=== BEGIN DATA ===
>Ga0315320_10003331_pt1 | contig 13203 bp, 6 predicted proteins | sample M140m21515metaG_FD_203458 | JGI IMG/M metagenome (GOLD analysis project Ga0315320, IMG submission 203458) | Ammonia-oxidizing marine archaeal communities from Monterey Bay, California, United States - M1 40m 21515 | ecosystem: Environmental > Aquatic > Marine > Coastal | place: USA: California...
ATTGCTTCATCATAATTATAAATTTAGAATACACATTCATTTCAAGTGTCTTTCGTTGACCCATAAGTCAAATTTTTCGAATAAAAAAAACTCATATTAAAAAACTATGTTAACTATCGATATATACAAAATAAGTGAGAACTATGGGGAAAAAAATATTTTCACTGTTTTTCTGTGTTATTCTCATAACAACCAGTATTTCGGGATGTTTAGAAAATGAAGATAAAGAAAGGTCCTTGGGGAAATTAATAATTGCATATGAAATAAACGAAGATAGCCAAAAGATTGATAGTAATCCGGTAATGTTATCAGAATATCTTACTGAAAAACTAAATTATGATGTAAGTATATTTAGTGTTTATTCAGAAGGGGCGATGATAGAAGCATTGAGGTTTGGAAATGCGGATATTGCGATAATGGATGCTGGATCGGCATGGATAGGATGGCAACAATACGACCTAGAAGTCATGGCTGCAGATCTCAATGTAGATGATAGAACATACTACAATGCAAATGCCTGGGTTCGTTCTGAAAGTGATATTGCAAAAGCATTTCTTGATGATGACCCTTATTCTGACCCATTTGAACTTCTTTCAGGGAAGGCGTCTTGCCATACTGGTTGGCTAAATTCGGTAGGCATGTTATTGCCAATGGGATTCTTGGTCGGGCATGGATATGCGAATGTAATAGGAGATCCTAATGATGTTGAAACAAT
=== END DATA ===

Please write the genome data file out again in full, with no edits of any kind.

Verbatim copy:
>Ga0315320_10003331_pt1 | contig 13203 bp, 6 predicted proteins | sample M140m21515metaG_FD_203458 | JGI IMG/M metagenome (GOLD analysis project Ga0315320, IMG submission 203458) | Ammonia-oxidizing marine archaeal communities from Monterey Bay, California, United States - M1 40m 21515 | ecosystem: Environmental > Aquatic > Marine > Coastal | place: USA: California...
ATTGCTTCATCATAATTATAAATTTAGAATACACATTCATTTCAAGTGTCTTTCGTTGACCCATAAGTCAAATTTTTCGAATAAAAAAAACTCATATTAAAAAACTATGTTAACTATCGATATATACAAAATAAGTGAGAACTATGGGGAAAAAAATATTTTCACTGTTTTTCTGTGTTATTCTCATAACAACCAGTATTTCGGGATGTTTAGAAAATGAAGATAAAGAAAGGTCCTTGGGGAAATTAATAATTGCATATGAAATAAACGAAGATAGCCAAAAGATTGATAGTAATCCGGTAATGTTATCAGAATATCTTACTGAAAAACTAAATTATGATGTAAGTATATTTAGTGTTTATTCAGAAGGGGCGATGATAGAAGCATTGAGGTTTGGAAATGCGGATATTGCGATAATGGATGCTGGATCGGCATGGATAGGATGGCAACAATACGACCTAGAAGTCATGGCTGCAGATCTCAATGTAGATGATAGAACATACTACAATGCAAATGCCTGGGTTCGTTCTGAAAGTGATATTGCAAAAGCATTTCTTGATGATGACCCTTATTCTGACCCATTTGAACTTCTTTCAGGGAAGGCGTCTTGCCATACTGGTTGGCTAAATTCGGTAGGCATGTTATTGCCAATGGGATTCTTGGTCGGGCATGGATATGCGAATGTAATAGGAGATCCTAATGATGTTGAAACAAT